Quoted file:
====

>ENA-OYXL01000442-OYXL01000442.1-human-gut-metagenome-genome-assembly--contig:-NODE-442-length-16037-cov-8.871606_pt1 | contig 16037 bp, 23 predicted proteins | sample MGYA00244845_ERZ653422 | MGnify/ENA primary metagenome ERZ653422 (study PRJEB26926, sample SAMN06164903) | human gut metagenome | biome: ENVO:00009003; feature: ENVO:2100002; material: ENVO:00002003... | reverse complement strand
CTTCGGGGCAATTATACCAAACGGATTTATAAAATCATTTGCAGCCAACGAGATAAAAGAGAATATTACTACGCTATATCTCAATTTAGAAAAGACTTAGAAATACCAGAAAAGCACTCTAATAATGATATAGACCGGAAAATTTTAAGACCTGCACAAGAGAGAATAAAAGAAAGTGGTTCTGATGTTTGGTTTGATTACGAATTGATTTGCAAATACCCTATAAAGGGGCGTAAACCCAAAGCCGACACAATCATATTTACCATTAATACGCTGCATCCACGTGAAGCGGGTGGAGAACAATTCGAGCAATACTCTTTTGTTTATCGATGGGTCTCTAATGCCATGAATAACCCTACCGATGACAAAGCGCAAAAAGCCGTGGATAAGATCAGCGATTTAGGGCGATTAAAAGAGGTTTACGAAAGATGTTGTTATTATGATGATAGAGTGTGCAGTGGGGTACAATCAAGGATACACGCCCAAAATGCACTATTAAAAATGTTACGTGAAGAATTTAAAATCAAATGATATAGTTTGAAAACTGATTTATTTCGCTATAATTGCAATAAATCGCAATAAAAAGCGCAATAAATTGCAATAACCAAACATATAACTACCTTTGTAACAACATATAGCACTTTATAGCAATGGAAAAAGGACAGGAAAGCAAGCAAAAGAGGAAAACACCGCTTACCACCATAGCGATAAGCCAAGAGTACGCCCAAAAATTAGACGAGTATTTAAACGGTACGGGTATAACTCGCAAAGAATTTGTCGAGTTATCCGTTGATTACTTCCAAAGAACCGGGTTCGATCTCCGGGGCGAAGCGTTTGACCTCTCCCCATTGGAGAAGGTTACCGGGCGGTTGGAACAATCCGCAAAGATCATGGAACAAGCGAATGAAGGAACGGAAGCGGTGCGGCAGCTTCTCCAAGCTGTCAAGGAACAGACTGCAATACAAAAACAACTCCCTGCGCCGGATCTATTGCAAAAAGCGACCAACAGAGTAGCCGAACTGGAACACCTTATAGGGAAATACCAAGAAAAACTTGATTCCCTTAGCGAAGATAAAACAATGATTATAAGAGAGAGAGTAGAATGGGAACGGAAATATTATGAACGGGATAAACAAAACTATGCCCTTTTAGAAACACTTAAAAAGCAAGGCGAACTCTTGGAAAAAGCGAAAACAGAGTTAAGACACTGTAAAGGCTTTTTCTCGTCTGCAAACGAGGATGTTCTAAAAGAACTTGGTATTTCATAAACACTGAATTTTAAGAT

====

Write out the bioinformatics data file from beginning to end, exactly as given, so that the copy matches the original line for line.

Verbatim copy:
>ENA-OYXL01000442-OYXL01000442.1-human-gut-metagenome-genome-assembly--contig:-NODE-442-length-16037-cov-8.871606_pt1 | contig 16037 bp, 23 predicted proteins | sample MGYA00244845_ERZ653422 | MGnify/ENA primary metagenome ERZ653422 (study PRJEB26926, sample SAMN06164903) | human gut metagenome | biome: ENVO:00009003; feature: ENVO:2100002; material: ENVO:00002003... | reverse complement strand
CTTCGGGGCAATTATACCAAACGGATTTATAAAATCATTTGCAGCCAACGAGATAAAAGAGAATATTACTACGCTATATCTCAATTTAGAAAAGACTTAGAAATACCAGAAAAGCACTCTAATAATGATATAGACCGGAAAATTTTAAGACCTGCACAAGAGAGAATAAAAGAAAGTGGTTCTGATGTTTGGTTTGATTACGAATTGATTTGCAAATACCCTATAAAGGGGCGTAAACCCAAAGCCGACACAATCATATTTACCATTAATACGCTGCATCCACGTGAAGCGGGTGGAGAACAATTCGAGCAATACTCTTTTGTTTATCGATGGGTCTCTAATGCCATGAATAACCCTACCGATGACAAAGCGCAAAAAGCCGTGGATAAGATCAGCGATTTAGGGCGATTAAAAGAGGTTTACGAAAGATGTTGTTATTATGATGATAGAGTGTGCAGTGGGGTACAATCAAGGATACACGCCCAAAATGCACTATTAAAAATGTTACGTGAAGAATTTAAAATCAAATGATATAGTTTGAAAACTGATTTATTTCGCTATAATTGCAATAAATCGCAATAAAAAGCGCAATAAATTGCAATAACCAAACATATAACTACCTTTGTAACAACATATAGCACTTTATAGCAATGGAAAAAGGACAGGAAAGCAAGCAAAAGAGGAAAACACCGCTTACCACCATAGCGATAAGCCAAGAGTACGCCCAAAAATTAGACGAGTATTTAAACGGTACGGGTATAACTCGCAAAGAATTTGTCGAGTTATCCGTTGATTACTTCCAAAGAACCGGGTTCGATCTCCGGGGCGAAGCGTTTGACCTCTCCCCATTGGAGAAGGTTACCGGGCGGTTGGAACAATCCGCAAAGATCATGGAACAAGCGAATGAAGGAACGGAAGCGGTGCGGCAGCTTCTCCAAGCTGTCAAGGAACAGACTGCAATACAAAAACAACTCCCTGCGCCGGATCTATTGCAAAAAGCGACCAACAGAGTAGCCGAACTGGAACACCTTATAGGGAAATACCAAGAAAAACTTGATTCCCTTAGCGAAGATAAAACAATGATTATAAGAGAGAGAGTAGAATGGGAACGGAAATATTATGAACGGGATAAACAAAACTATGCCCTTTTAGAAACACTTAAAAAGCAAGGCGAACTCTTGGAAAAAGCGAAAACAGAGTTAAGACACTGTAAAGGCTTTTTCTCGTCTGCAAACGAGGATGTTCTAAAAGAACTTGGTATTTCATAAACACTGAATTTTAAGAT